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initial

[ih-nish-uh l] /ɪˈnɪʃ əl/
adjective
1.
of, relating to, or occurring at the beginning; first:
the initial step in a process.
2.
Phonetics. occurring at the beginning of a word or syllable, as the (k) sound of kite, chasm, or quay.
noun
3.
an initial letter, as of a word.
4.
the first letter of a proper name.
5.
a letter of extra size or an ornamental character used at the beginning of a chapter or other division of a book, manuscript, or the like.
verb (used with object), initialed, initialing or (especially British) initialled, initialling.
6.
to mark or sign with an initial or the initials of one's name, especially as a token of preliminary or informal approval.
Origin of initial
1520-1530
1520-30; < Latin initiālis, equivalent to initi(um) beginning (init-, noun derivative of inīre to enter, begin; in- in-2 + īre to go; cf. comes) + -ium -ium) + -alis -al1
Related forms
initialer, noun
initially, adverb
preinitial, verb (used with object)
subinitial, verb (used with object), subinitialed, subinitialing or (especially British) subinitialled, subinitialling.
uninitialed, adjective
uninitialled, adjective
Dictionary.com Unabridged
Based on the Random House Dictionary, © Random House, Inc. 2017.
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Examples from the Web for initialled
Historical Examples
  • She dipped her pen in red ink and initialled the foot of the essay.

    Regiment of Women Clemence Dane
  • He had, in the course of his duty, initialled the message and guessed its purport.

    The Dreadnought of the Air Percy F. Westerman
  • He gave it to the crime lab himself, which was initialled by both of us.

    Warren Commission (7 of 26): Hearings Vol. VII (of 15) The President's Commission on the Assassination of President Kennedy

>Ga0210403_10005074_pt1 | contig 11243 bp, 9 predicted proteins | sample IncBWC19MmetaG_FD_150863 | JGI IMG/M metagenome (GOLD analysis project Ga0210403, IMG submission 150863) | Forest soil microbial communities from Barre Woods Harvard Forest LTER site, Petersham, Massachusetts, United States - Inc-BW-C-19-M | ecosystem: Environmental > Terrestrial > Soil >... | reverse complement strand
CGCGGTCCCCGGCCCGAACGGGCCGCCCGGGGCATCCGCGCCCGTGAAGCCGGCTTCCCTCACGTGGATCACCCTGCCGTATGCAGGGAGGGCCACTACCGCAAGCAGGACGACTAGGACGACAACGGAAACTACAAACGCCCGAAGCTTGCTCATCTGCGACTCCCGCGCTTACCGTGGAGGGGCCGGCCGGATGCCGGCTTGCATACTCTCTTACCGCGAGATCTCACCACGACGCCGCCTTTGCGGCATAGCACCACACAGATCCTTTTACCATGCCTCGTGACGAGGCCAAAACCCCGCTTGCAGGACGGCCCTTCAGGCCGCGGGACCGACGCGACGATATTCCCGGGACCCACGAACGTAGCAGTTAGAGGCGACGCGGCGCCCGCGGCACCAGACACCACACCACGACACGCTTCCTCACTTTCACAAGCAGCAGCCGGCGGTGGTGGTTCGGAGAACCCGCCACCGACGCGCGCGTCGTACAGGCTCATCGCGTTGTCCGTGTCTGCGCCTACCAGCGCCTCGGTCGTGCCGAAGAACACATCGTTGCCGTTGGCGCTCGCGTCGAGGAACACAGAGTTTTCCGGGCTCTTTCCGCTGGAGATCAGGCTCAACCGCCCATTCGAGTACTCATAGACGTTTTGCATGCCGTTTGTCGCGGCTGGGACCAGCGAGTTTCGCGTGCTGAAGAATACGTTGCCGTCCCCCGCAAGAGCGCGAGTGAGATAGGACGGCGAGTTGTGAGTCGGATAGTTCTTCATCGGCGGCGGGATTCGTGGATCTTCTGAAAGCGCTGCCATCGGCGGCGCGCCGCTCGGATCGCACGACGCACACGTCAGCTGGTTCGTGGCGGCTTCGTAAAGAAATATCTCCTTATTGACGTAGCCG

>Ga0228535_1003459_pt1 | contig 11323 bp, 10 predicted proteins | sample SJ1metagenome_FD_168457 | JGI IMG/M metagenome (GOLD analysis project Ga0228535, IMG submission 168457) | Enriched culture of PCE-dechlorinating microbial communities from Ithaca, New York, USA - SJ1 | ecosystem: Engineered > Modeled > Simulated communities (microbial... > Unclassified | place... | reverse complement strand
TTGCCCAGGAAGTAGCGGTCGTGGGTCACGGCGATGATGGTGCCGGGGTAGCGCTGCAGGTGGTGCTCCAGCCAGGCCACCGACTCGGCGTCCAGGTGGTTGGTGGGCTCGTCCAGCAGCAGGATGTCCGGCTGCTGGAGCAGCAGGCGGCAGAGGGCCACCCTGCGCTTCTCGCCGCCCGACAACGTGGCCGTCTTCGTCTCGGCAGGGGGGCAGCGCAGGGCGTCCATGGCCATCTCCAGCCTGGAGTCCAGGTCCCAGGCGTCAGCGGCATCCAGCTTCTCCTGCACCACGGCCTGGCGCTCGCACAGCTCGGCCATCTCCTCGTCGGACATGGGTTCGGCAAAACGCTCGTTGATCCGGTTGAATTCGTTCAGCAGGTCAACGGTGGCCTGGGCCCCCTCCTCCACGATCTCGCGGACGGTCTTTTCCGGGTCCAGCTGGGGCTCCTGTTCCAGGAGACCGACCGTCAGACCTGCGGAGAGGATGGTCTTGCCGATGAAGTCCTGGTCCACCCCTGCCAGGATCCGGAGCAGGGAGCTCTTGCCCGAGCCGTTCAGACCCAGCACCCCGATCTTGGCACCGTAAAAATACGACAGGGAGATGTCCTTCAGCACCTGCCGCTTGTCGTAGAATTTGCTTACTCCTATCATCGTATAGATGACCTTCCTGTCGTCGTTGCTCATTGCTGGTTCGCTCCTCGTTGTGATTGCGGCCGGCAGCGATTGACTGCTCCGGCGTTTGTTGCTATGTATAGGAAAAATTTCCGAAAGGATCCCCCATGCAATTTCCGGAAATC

• He is charged with having removed the initialled papers from the Slovene claims and affixed them to the German claims.

  • And she interlined and initialled the condemnation of Dr. Gotthold.

  • Every carriage is thoroughly disinfected every month, and there is always a card to be initialled by an inspector.

    The Amazing Argentine John Foster Fraser
  • "Not at all a bad make-up, Levita," Ommaney said, as he initialled the margin in blue pencil.

    When It Was Dark Guy Thorne
  • The red card he carried had been initialled by the secretaires of some thirty locals all over the country.

    Jimmie Higgins Upton Sinclair
  • As regards the second group, those articles which have already been initialled are omitted.

    The Fight For The Republic in China

    Bertram Lenox Putnam Weale
  • His hand took his hat from the peg over his initialled heavy overcoat and his lost property office secondhand waterproof.

    Ulysses James Joyce
British Dictionary definitions for initialled

initial

/ɪˈnɪʃəl/
adjective
1.
of, at, or concerning the beginning
noun
2.
the first letter of a word, esp a person's name
3.
(printing) a large sometimes highly decorated letter set at the beginning of a chapter or work
4.
(botany) a cell from which tissues and organs develop by division and differentiation; a meristematic cell
verb -tials, -tialling, -tialled (US) -tials, -tialing, -tialed
5.
(transitive) to sign with one's initials, esp to indicate approval; endorse
Derived Forms
initialer, initialler, noun
initially, adverb
Word Origin
C16: from Latin initiālis of the beginning, from initium beginning, literally: an entering upon, from inīre to go in, from in-² + īre to go
Collins English Dictionary - Complete & Unabridged 2012 Digital Edition
© William Collins Sons & Co. Ltd. 1979, 1986 © HarperCollins
Publishers 1998, 2000, 2003, 2005, 2006, 2007, 2009, 2012
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Word Origin and History for initialled

initial

v.

"to mark or sign with initials," 1864, American English, from initial (n.). Related: Initialed; initialing.

initial

n.

"initial letter of a name or surname," 1620s, from initial (adj.) in a specialized sense "standing at the beginning of a word, sentence, etc."

initial

adj.

1520s, "of or pertaining to a beginning," from Middle French initial or directly from Latin initialis "initial, incipient," from initium "a beginning, an entrance," from past participle stem of inire "to go into, enter upon, begin," from in- "into, in" (see in- (2)) + ire "to go" (see ion).

Online Etymology Dictionary, © 2010 Douglas Harper
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